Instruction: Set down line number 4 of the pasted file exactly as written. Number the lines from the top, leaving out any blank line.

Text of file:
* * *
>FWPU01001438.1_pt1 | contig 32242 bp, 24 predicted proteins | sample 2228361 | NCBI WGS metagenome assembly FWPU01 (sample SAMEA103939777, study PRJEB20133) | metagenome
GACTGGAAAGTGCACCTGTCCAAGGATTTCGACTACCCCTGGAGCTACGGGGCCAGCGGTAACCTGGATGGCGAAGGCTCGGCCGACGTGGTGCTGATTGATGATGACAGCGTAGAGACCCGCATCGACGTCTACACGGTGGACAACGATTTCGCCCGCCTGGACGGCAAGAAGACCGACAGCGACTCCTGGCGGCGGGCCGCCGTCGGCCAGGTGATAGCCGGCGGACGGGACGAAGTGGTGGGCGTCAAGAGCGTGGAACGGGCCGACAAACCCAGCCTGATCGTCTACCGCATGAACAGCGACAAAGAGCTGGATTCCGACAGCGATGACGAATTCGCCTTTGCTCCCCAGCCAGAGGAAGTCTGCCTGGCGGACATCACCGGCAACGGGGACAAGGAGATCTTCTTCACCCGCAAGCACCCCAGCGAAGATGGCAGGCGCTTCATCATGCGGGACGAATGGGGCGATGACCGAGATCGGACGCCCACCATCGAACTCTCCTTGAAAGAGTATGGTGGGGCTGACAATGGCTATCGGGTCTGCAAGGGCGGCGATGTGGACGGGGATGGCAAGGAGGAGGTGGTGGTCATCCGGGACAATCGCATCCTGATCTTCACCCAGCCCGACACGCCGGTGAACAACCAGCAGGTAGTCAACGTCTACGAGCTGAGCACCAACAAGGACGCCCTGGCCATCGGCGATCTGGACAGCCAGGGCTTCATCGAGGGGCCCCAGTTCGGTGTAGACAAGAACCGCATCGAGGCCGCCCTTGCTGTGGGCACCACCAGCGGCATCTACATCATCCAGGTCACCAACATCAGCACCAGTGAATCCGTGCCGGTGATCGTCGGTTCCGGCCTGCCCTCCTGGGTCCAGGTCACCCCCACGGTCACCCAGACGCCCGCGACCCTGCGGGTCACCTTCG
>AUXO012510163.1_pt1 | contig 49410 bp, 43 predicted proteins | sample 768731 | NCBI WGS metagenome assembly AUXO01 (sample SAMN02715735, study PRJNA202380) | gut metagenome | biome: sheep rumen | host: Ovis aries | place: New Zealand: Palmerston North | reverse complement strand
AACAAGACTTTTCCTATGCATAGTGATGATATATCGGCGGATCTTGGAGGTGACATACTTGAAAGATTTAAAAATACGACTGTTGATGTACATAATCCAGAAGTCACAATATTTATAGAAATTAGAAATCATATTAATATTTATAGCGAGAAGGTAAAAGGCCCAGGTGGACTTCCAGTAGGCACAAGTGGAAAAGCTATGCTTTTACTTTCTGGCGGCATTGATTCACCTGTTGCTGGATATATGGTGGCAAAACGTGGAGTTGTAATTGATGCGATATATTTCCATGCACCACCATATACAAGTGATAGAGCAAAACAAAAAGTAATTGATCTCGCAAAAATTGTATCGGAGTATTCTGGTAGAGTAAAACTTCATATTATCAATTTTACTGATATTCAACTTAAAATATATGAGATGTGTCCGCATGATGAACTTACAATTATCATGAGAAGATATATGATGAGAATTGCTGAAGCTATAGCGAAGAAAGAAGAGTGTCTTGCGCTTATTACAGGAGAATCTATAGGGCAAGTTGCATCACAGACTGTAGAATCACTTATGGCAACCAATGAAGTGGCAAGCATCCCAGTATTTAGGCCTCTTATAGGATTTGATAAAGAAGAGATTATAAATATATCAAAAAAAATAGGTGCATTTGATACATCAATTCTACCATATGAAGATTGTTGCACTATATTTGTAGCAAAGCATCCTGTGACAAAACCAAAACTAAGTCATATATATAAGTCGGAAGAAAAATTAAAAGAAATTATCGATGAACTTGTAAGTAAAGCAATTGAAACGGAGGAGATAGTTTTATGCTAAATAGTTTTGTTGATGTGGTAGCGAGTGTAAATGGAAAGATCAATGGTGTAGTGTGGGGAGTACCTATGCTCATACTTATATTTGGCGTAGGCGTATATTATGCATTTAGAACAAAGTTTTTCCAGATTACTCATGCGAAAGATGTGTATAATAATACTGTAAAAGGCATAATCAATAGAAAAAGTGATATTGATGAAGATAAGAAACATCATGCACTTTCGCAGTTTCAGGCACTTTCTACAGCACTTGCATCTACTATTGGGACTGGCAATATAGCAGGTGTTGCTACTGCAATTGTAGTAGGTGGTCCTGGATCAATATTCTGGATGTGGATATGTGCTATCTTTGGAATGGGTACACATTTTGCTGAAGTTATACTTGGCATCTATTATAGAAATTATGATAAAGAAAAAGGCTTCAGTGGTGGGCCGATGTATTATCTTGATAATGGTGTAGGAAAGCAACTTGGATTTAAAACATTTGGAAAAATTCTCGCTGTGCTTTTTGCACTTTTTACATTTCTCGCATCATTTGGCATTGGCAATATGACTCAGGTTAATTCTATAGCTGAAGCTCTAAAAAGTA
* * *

AACAAGACTTTTCCTATGCATAGTGATGATATATCGGCGGATCTTGGAGGTGACATACTTGAAAGATTTAAAAATACGACTGTTGATGTACATAATCCAGAAGTCACAATATTTATAGAAATTAGAAATCATATTAATATTTATAGCGAGAAGGTAAAAGGCCCAGGTGGACTTCCAGTAGGCACAAGTGGAAAAGCTATGCTTTTACTTTCTGGCGGCATTGATTCACCTGTTGCTGGATATATGGTGGCAAAACGTGGAGTTGTAATTGATGCGATATATTTCCATGCACCACCATATACAAGTGATAGAGCAAAACAAAAAGTAATTGATCTCGCAAAAATTGTATCGGAGTATTCTGGTAGAGTAAAACTTCATATTATCAATTTTACTGATATTCAACTTAAAATATATGAGATGTGTCCGCATGATGAACTTACAATTATCATGAGAAGATATATGATGAGAATTGCTGAAGCTATAGCGAAGAAAGAAGAGTGTCTTGCGCTTATTACAGGAGAATCTATAGGGCAAGTTGCATCACAGACTGTAGAATCACTTATGGCAACCAATGAAGTGGCAAGCATCCCAGTATTTAGGCCTCTTATAGGATTTGATAAAGAAGAGATTATAAATATATCAAAAAAAATAGGTGCATTTGATACATCAATTCTACCATATGAAGATTGTTGCACTATATTTGTAGCAAAGCATCCTGTGACAAAACCAAAACTAAGTCATATATATAAGTCGGAAGAAAAATTAAAAGAAATTATCGATGAACTTGTAAGTAAAGCAATTGAAACGGAGGAGATAGTTTTATGCTAAATAGTTTTGTTGATGTGGTAGCGAGTGTAAATGGAAAGATCAATGGTGTAGTGTGGGGAGTACCTATGCTCATACTTATATTTGGCGTAGGCGTATATTATGCATTTAGAACAAAGTTTTTCCAGATTACTCATGCGAAAGATGTGTATAATAATACTGTAAAAGGCATAATCAATAGAAAAAGTGATATTGATGAAGATAAGAAACATCATGCACTTTCGCAGTTTCAGGCACTTTCTACAGCACTTGCATCTACTATTGGGACTGGCAATATAGCAGGTGTTGCTACTGCAATTGTAGTAGGTGGTCCTGGATCAATATTCTGGATGTGGATATGTGCTATCTTTGGAATGGGTACACATTTTGCTGAAGTTATACTTGGCATCTATTATAGAAATTATGATAAAGAAAAAGGCTTCAGTGGTGGGCCGATGTATTATCTTGATAATGGTGTAGGAAAGCAACTTGGATTTAAAACATTTGGAAAAATTCTCGCTGTGCTTTTTGCACTTTTTACATTTCTCGCATCATTTGGCATTGGCAATATGACTCAGGTTAATTCTATAGCTGAAGCTCTAAAAAGTA